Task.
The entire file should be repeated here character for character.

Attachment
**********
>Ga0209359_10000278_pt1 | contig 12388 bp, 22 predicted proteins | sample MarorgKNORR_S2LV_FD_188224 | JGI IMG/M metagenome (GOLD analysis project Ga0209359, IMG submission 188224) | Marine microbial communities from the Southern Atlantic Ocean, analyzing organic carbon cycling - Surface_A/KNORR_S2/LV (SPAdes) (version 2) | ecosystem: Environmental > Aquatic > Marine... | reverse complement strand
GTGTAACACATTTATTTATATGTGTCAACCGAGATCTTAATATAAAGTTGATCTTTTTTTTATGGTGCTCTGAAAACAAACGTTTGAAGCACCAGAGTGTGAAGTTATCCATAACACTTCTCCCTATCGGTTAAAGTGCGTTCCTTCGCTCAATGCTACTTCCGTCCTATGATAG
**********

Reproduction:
>Ga0209359_10000278_pt1 | contig 12388 bp, 22 predicted proteins | sample MarorgKNORR_S2LV_FD_188224 | JGI IMG/M metagenome (GOLD analysis project Ga0209359, IMG submission 188224) | Marine microbial communities from the Southern Atlantic Ocean, analyzing organic carbon cycling - Surface_A/KNORR_S2/LV (SPAdes) (version 2) | ecosystem: Environmental > Aquatic > Marine... | reverse complement strand
GTGTAACACATTTATTTATATGTGTCAACCGAGATCTTAATATAAAGTTGATCTTTTTTTTATGGTGCTCTGAAAACAAACGTTTGAAGCACCAGAGTGTGAAGTTATCCATAACACTTCTCCCTATCGGTTAAAGTGCGTTCCTTCGCTCAATGCTACTTCCGTCCTATGATAG